The irony is not lost on me as I walk through the Edinburgh Woollen Mill outlet at The Mill, Batley. For over a hundred years Cheapside Mills – as these buildings were originally known – played their part in West Yorkshire’s woollen trade. Now they’re home to outlets whose merchandise most likely arrived by container ship.

CS_151214__0064-EditI’m here to see Sonja Martin, a SceneMaker from Heckmondwike and Cassandra Kilbride, a maker who is running workshops on the top floor.

Between Yankee Candle – apparently the world’s most recognised name in the candle business – and Massarella’s Restaurant, I find the two of them sitting at a small table covered in large balls of coloured wool.

Another woman is here too and, as Cassandra offers low key encouragement, Lyndsay and Sonja start to weave stands of wool and strips of random material in and out of the seven upright wooden pegs in front of them.

CS_151214__0014-Edit“So how did you hear about Creative Scene,” I ask Sonja as she adds her second weft.

“From a friend,” she says, “and I thought it was fantastic. Nothing much happens in my home town so it’d be great to help make a real difference there or anywhere in North Kirklees really.”

Sonja is passionate about the arts and feels Creative Scene has the potential to bring communities together, to touch people’s everyday lives. I wonder how it started for her.

“As a child, I was always making things, usually something from Blue Peter… but not always following their instructions. I think I’ve always been more arty than crafty.”

From picking up a leaflet at a playgroup when her boys were still toddlers, more than 15 years ago, Sonja enrolled on an arts taster course which lead, as these things do, to an NVQ in Youth and Community Arts and then an AS level in Fine Art.

I know that Cassandra’s workshops here at The Mill were recommended to Sonja by Creative Scene, but how, I ask, did Lyndsay get started?

“I just randomly walked past the sign a few weeks ago,” she says, pointing up at the board that advertises peg board weaving on Mondays, Bavarian crocheting on Wednesdays and ‘pudding pom-pom’ making on Sundays. “And now, pretty much every free second of the day I am crocheting. And when I’m at work I’m thinking about crocheting.”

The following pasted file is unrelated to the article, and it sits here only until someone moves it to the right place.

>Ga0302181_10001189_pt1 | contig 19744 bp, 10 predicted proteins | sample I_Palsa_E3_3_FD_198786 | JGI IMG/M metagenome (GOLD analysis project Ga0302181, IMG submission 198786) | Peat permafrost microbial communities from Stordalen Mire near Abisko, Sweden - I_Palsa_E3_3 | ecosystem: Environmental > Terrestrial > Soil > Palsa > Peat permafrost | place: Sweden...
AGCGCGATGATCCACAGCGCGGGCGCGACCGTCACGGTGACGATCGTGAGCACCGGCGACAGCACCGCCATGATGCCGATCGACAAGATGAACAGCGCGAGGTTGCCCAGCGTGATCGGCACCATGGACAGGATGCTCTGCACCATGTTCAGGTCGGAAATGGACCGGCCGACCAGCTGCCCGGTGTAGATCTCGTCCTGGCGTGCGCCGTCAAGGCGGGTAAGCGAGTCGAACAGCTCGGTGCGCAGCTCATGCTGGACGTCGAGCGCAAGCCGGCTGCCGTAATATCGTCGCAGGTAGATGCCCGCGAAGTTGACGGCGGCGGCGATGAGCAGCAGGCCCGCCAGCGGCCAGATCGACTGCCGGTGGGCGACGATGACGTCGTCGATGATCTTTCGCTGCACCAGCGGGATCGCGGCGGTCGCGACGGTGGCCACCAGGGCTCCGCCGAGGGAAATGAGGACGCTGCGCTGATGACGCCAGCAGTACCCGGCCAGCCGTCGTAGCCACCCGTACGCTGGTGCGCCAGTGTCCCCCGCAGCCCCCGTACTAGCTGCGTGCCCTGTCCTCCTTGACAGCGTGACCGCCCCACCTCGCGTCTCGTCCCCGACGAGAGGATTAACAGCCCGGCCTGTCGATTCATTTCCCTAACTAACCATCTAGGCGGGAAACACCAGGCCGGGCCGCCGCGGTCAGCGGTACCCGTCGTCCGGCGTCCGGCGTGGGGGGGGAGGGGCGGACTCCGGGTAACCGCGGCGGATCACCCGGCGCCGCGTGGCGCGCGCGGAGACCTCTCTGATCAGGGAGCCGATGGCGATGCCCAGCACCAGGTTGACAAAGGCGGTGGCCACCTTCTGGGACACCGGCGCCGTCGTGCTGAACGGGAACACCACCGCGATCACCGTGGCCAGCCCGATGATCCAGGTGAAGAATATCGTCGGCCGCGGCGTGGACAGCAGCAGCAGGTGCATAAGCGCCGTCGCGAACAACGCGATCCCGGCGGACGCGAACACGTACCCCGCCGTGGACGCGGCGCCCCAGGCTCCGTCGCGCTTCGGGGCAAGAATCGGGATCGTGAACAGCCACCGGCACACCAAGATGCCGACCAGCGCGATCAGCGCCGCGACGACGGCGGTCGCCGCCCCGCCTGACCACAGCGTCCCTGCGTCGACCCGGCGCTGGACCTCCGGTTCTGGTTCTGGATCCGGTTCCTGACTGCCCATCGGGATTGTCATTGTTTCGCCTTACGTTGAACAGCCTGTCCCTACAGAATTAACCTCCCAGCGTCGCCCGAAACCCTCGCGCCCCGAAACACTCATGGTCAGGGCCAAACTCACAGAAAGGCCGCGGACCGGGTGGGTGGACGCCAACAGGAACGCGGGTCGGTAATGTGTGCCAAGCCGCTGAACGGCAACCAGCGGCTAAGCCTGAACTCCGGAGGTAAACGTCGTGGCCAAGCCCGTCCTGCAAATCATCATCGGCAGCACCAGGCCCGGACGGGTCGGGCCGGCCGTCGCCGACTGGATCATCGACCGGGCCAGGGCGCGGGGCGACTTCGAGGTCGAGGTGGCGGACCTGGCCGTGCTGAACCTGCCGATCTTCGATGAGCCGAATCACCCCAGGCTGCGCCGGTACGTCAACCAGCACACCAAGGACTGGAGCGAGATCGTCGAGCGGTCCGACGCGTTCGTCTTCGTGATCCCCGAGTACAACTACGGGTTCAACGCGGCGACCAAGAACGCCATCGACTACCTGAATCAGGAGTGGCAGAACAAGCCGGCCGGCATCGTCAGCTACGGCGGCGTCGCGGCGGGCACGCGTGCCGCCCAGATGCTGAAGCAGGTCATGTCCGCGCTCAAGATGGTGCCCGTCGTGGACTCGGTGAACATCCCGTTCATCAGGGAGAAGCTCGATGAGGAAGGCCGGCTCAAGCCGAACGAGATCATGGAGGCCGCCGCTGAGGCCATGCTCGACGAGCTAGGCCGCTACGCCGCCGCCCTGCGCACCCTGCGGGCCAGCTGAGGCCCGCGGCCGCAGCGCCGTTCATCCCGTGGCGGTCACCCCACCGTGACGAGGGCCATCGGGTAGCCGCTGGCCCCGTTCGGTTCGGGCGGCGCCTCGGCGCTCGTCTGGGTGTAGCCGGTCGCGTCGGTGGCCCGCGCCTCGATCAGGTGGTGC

“Really?” I ask, as if I’m some concerned counsellor. “And how long has this been going on for?”

“Only about a month. But I do get obsessed by certain crafts,” she says, “and crochet is my new obsession.”

I had no idea just how dedicated enthusiasts can get over their slip and chain stitches and it hadn’t crossed my mind that these two-hour sessions would be such a hotbed of informal mentoring and experience sharing.

As the wool strands are woven in and out, Sonja tells us about Enchanted Parks, an after-dark arts adventure in Gateshead she saw over the weekend; Cassandra describes her design for an installation she’s making for the shopping complex; and Lyndsay puts her two-penneth into our debate about arts versus crafts. It’s all really quite sociable.

As we are chatting, Fareeda arrives and quietly takes up the only remaining seat and begins to weave.

CS_151214__0023-Edit“You’re going to need a bigger table,” I suggest to Cassandra.

Fareeda lives locally and sat down at the peg boards for the first time only last week. “I like it,” she tells me, “it’s really interesting.”

“Have you done anything like this before?” I ask.

“No, nothing,” she replies. “This is the first time I’ve done anything like this.”

As I pack my bags I hear Fareeda ask if Cassandra could show her how to crochet and, walking up the hill back to Batley Station, I contemplate on what’s happening on that small table outside the restaurant.

In much the same way that playgroup leaflet changed Sonja’s life – and she’s about to help change others – it’s clear Fareeda’s interest in the arts has been ignited by these informal workshops and there’s no amount of evaluation that will uncover where that might lead.